by The Cyclist
Last night my 14-hour paramedic shift was filled with rain, car accidents, and drug addicts. I was cold, wet, hungry, and ready to go home when the dispatcher called for “a simple hospital transfer”. My wife is a stay-at-home Mom and we’ve two kids… so off I went.
The hospital nurse told us we’d transfer a young mother, just diagnosed with Multiple Sclerosis (MS), very scared, with no family besides her two kids and a sick mother. I found “Jane” looking like she’d just finished crying.
I touched her hand, told her I’d take care of her; the other hospital would help her feel better. She looked better, said she was scared, hadn’t been in a hospital before, had no one to talk to.
I said I understood — but obviously I work out and am fit, so how could I?
I asked what had happened. A month before her arm felt weak and the doctor diagnosed Carpel Tunnel. Then her leg got weak and numb, and after a MRI and lumbar puncture, they’d diagnosed MS. This morning, she’d been really numb and gone to the Emergency Room. Jane was sure her life was over.
I said I understood.
She wanted to talk with someone who understood what she was going through yet was living well with MS. Her neurosurgeon had warned support groups were too depressing for newly diagnosed patients.
Jane needed to talk so I rode in back and listened. She was so scared to hear she had MS she threw up all day. (That brought back memories!) She knew her athletic days were over.
After taking her to her room, I sent my partner down and finished paperwork.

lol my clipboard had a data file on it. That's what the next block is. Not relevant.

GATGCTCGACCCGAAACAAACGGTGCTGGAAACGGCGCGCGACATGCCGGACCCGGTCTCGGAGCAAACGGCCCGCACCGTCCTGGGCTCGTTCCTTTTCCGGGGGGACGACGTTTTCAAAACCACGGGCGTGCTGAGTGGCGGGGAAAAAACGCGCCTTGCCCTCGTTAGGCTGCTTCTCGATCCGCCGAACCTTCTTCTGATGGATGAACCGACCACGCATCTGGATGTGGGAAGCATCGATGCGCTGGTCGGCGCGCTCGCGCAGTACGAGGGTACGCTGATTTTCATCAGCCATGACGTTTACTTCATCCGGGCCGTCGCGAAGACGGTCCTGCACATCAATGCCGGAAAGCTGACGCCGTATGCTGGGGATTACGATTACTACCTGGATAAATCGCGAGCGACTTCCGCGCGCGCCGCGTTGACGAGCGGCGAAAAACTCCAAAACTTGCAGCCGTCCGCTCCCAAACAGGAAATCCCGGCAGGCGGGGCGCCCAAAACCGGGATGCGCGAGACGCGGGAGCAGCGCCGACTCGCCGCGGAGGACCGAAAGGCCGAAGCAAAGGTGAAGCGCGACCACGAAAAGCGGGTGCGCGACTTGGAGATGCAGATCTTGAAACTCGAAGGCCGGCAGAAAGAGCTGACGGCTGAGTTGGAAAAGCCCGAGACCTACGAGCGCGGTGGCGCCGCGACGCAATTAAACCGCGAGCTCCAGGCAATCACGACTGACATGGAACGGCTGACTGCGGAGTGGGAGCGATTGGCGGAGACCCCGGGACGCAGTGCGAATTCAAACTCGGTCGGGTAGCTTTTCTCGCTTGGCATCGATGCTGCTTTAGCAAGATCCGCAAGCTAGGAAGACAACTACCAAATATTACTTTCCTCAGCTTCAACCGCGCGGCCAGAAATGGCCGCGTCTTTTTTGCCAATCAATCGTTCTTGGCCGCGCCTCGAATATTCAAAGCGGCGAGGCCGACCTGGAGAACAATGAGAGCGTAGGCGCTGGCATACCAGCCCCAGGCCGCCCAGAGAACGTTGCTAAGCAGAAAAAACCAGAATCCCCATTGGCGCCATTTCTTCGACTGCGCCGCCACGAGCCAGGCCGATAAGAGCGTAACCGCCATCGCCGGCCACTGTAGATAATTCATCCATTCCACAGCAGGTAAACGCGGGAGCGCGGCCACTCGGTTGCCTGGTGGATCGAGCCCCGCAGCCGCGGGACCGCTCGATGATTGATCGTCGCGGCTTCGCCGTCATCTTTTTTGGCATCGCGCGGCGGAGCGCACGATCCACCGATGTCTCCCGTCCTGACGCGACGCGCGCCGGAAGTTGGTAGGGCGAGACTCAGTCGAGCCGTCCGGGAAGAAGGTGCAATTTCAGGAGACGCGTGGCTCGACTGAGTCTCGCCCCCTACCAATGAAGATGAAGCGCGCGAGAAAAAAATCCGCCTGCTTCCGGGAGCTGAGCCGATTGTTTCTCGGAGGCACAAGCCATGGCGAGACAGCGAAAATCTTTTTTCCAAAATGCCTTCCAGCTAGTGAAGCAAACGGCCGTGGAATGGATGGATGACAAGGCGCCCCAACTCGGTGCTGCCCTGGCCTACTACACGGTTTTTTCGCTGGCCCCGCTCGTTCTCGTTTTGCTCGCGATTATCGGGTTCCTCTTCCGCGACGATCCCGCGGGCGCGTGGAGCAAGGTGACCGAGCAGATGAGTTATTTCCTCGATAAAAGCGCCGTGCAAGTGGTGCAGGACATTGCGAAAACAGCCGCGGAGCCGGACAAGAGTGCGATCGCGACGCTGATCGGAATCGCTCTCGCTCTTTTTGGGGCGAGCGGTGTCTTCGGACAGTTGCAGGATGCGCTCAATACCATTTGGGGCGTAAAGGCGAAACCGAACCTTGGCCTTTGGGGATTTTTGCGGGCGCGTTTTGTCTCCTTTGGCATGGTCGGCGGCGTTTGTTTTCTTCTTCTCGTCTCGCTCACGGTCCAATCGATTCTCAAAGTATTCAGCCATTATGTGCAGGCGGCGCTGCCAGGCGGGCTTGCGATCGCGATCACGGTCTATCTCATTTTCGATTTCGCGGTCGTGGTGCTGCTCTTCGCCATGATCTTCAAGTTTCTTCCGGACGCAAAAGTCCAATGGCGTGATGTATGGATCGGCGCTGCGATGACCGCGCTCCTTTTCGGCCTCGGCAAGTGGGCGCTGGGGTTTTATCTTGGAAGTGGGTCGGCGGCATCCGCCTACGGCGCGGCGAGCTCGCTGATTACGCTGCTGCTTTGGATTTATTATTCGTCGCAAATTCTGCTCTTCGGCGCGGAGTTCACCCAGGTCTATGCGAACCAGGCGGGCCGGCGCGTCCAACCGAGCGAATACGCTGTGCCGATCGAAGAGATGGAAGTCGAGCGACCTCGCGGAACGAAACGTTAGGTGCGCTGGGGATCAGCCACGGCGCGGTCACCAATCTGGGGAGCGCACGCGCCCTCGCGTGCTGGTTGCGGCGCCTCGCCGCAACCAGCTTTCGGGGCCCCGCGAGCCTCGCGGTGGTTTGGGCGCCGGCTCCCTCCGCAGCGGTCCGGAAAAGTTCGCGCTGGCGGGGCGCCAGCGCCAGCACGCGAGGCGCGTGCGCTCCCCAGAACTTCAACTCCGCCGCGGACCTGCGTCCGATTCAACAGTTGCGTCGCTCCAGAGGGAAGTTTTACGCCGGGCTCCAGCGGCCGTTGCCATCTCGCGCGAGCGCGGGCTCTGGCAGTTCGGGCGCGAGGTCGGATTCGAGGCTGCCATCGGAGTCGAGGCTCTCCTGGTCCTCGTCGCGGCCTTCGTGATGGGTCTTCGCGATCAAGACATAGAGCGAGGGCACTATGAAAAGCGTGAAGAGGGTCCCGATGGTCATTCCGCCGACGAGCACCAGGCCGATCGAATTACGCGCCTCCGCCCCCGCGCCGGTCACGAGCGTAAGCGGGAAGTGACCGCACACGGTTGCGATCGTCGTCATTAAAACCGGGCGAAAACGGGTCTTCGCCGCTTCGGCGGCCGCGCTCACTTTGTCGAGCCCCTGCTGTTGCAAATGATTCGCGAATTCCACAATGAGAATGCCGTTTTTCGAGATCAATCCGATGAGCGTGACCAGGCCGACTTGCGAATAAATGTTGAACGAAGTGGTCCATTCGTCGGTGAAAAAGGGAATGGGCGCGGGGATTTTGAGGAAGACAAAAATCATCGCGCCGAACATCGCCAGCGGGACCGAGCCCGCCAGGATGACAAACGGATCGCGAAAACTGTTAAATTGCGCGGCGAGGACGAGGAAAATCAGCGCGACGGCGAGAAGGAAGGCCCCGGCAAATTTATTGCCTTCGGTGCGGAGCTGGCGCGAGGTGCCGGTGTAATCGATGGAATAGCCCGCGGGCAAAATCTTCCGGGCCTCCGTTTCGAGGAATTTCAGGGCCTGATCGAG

Jane thanked me, saying I really seemed to care. “Have you seen anyone with MS who’s OK?” Yes. “Someone still walking?” Yes. “Someone in your family?”
Me. I have MS.
Jane stared in astonishment and relief. I said her life was most assuredly not over, it was just the beginning of a life different than planned. She thanked me profusely, and I agreed to return after dropping off the ambulance. I called my wife to let her know, and drove back.
I told Jane I’ve had MS over five years, diagnosed just 6 months ago, January 2003, after which I puked for two weeks. Then I realized my life was just beginning — MS is NOT a death sentence.
You’re not your diagnosis. It’s something you deal with.
Having MS you can be happy and active; it’s important to stay moving and enjoy your body to its fullest extent. Most people with MS live very fulfilled and active lives. I told her about the wonderful community available online. I’m not happy about having MS but it’s made me a better person, and I’m grateful for that.
“I finally feel my future can be bright,” Jane said. I assured her it could be.
As I left the dark quiet hospital at 2 a.m., for the first time I was actually thankful that I have MS.